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(1936-1941), when northern parts of conquered Ethiopia were assigned to Eritrea by the Italians as a reward for the Eritrean Ascari's help in the conquest of Ethiopia]]

Italian Eritrea was the first colony of the Kingdom of Italy. It was created in 1890 (but the first Italian settlements were done in 1882 around Assab) and lasted officially until 1947.

Contents

History

The end of the colony

The British maintained initially the Italian administration of Eritrea, but the country soon started to be involved in a violent process of independence (from the British in the late forties and after 1952 from the Ethiopians, who annexed Eritrea in that year).

During the last years of World War II some Italian Eritreans like Dr. Vincenzo Di Meglio defended politically the presence of Italians in Eritrea and successively promoted the independence of Eritrea.[1]

After the war Di Meglio was named Director of the "Commitato Rappresentativo Italiani dell' Eritrea" (CRIE). In 1947 he supported the creation of the "Associazione Italo-Eritrei" and the "Associazione Veterani Ascari", in order to get alliance with the Eritreans favorable to Italy in Eritrea [2]. As a result of these creations, he cofounded the "Partito Eritrea Pro Italia" (Party of Shara Italy) in September 1947, an Eritrean political Party favorable to the Italian presence in Eritrea that obtained more than 200,000 inscriptions of membership in one single month.

Indeed the Italian Eritreans strongly rejected the Ethiopian annexation of Eritrea after the war: the Party of Shara Italy was established in Asmara in 1947 and the majority of the members were former Italian soldiers with many Eritrean Ascari (the organization was even backed up by the government of Italy). The main objective of this party was Eritrea freedom, but they had a pre-condition that stated that before independence the country should be governed by Italy for at least 15 years (like happened with Italian Somalia).

With the Peace Treaty of 1947 Italy officially accepted the end of the colony.

Governors of Italian Eritrea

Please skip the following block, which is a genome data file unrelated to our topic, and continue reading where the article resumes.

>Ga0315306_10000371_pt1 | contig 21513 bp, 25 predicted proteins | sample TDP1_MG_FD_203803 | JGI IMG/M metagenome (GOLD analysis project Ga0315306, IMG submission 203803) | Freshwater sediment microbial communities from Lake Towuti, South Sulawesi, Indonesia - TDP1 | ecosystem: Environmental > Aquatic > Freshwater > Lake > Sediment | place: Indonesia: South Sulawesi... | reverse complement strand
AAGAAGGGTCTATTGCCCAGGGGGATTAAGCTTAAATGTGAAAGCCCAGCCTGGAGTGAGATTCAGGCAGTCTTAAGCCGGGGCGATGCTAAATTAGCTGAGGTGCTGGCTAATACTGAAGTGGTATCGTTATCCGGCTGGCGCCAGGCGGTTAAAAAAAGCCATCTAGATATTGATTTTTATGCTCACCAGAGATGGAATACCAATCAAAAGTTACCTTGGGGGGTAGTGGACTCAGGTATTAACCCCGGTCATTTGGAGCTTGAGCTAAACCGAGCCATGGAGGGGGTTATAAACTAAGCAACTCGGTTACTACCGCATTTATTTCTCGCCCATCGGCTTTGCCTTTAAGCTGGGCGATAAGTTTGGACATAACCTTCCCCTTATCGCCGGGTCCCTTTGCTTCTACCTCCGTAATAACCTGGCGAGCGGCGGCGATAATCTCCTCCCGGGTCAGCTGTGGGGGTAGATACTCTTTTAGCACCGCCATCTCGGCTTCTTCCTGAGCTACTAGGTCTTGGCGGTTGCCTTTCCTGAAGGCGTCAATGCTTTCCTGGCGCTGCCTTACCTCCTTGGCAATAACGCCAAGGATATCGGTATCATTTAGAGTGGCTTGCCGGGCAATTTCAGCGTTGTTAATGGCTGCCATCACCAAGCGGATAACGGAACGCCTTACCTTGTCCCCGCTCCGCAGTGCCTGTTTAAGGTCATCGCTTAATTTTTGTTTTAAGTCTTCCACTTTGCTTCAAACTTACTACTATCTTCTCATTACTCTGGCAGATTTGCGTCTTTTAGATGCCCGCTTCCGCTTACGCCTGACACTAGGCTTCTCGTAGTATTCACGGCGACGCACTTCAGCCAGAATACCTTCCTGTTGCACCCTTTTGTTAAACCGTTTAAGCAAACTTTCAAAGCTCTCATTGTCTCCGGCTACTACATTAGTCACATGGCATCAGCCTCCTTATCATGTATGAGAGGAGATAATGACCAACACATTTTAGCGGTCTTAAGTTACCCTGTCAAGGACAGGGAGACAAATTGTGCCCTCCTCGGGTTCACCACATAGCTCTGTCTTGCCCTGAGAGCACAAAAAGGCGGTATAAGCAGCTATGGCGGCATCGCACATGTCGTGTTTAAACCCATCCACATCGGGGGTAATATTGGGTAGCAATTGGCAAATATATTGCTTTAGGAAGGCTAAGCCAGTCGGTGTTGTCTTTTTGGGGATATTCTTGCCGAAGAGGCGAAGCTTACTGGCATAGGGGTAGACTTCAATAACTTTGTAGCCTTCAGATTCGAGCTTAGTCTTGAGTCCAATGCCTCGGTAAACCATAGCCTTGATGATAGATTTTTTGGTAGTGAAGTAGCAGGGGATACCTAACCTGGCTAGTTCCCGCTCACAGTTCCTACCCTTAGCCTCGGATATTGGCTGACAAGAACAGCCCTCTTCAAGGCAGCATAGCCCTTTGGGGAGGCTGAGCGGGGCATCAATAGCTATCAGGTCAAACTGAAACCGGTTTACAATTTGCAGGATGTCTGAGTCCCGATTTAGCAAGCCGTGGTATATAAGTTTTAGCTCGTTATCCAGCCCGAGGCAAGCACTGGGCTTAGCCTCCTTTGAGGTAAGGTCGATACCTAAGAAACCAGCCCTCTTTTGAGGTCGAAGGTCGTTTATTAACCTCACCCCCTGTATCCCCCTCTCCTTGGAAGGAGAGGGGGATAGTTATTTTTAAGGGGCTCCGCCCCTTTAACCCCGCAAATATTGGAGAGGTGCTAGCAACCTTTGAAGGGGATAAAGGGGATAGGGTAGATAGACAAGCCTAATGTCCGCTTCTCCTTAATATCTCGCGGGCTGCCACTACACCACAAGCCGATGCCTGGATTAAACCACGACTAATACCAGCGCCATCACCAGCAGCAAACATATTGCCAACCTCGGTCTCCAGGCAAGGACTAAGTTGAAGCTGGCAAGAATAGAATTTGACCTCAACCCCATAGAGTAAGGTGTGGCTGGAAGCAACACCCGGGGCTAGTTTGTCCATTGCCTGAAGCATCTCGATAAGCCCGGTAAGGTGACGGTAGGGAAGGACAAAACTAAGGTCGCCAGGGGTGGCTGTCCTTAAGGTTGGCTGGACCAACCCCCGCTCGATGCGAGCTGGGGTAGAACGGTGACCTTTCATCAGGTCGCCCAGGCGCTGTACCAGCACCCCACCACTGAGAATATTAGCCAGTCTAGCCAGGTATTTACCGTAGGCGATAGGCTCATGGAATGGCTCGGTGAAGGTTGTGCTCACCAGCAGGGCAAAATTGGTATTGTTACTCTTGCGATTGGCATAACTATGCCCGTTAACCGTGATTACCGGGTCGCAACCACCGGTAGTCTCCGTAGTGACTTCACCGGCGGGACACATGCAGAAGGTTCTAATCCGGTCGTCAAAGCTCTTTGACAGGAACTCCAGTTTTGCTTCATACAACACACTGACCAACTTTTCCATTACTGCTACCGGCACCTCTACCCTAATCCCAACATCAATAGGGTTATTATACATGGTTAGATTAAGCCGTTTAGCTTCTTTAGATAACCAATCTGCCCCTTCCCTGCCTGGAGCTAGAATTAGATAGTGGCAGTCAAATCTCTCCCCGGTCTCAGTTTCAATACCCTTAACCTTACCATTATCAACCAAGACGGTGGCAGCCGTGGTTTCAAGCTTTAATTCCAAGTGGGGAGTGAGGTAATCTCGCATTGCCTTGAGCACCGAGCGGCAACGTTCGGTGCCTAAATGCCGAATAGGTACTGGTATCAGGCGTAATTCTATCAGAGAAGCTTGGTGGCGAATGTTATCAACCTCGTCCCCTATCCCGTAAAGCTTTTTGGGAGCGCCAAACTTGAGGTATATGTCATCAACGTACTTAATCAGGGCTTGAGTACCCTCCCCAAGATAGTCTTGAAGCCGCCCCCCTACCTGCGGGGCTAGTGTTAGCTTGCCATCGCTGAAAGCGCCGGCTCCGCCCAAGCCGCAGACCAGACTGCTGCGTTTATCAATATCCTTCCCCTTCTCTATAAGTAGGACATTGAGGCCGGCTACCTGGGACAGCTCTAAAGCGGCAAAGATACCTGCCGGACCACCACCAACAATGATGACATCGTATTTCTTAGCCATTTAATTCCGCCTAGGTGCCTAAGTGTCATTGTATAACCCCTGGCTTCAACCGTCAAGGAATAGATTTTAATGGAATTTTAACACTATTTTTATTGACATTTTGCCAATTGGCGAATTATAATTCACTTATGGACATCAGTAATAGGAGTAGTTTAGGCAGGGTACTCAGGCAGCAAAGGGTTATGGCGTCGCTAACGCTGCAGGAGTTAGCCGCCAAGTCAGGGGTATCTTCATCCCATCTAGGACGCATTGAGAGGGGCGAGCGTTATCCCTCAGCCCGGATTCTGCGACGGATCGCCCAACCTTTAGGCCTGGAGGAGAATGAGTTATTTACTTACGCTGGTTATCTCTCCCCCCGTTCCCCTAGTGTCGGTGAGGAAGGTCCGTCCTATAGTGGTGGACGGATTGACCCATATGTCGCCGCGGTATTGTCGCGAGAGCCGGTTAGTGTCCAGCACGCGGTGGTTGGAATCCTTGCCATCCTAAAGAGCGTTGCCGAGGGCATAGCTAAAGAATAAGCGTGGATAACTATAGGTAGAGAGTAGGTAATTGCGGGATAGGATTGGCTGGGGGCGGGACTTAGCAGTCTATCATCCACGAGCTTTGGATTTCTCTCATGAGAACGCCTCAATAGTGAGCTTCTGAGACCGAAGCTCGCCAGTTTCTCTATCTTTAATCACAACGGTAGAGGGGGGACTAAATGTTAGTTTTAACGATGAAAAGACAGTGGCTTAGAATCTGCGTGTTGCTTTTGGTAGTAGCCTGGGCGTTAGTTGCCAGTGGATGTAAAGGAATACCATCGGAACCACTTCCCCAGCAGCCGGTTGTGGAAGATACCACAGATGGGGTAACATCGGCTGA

File:Coat of arms of Eritrea from 1941 by Alexander File:Coat of arms of Eritrea from 1926 by Alexander
The heraldic device of Italian Eritrea first adopted in 1919. The Fascist government added its symbols, a fasces surrounded by a wreath of laurel on a red chief, to the arms in 1926.
  • Oreste Baratieri from February 1892 to February 1896
  • Antonio Baldissera from February 1896 to December 1897
  • Ferdinando Martini from February 1897 to March 1907
  • Giuseppe Salvago Raggi from March 1907 to August 1915
  • Giovanni Cerrina Feroni from August 1915 to September 1916
  • Giacomo De Martino from September 1916 to July 1919
  • Camillo De Camillis from July 1919 to November 1920
  • Ludovico Pollera from November 1920 to April 1921
  • Giovanni Cerrina Feroni from April 1921 to June 1923
  • Giacopo Gasparini from June 1923 to June 1928
  • Corrado Zoli from June 1928 to July 1930
  • Riccardo Di Lucchesi from July 1930 to January 1935
  • Emilio De Bono from January 1935 to November 1935
  • Pietro Badoglio from November 1935 to May 1936
  • Alfredo Guzzoni from May 1936 to April 1937
  • Vincenzo De Feo from April 1937 to December 1937
  • Giuseppe Daodiace from December 1937 to June 1940
  • Luigi Frusci from June 1940 to May 1941

Gallery

See also

Eritrea portal

References

Bibliography

  • Bandini, Franco. Gli italiani in Africa, storia delle guerre coloniali 1882-1943. Longanesi. Milano, 1971.
  • Bereketeab, R. Eritrea: The making of a Nation. Uppsala University. Uppsala, 2000.
  • Lowe, C.J. Italian Foreign Policy 1870-1940. Routledge. 2002.
  • Maravigna, Pietro. Come abbiamo perduto la guerra in Africa. Le nostre prime colonie in Africa. Il conflitto mondiale e le operazioni in Africa Orientale e in Libia. Testimonianze e ricordi. Tipografia L'Airone. Roma, 1949.
  • Negash, Tekeste. Italian colonialism in Eritrea 1882-1941 (Politics, Praxis and Impact). Uppsala University. Uppsala, 1987.
  • Rosselli, Alberto. Storie Segrete. Operazioni sconosciute o dimenticate della seconda guerra mondiale. Iuculano Editore. Pavia, 2007

External links








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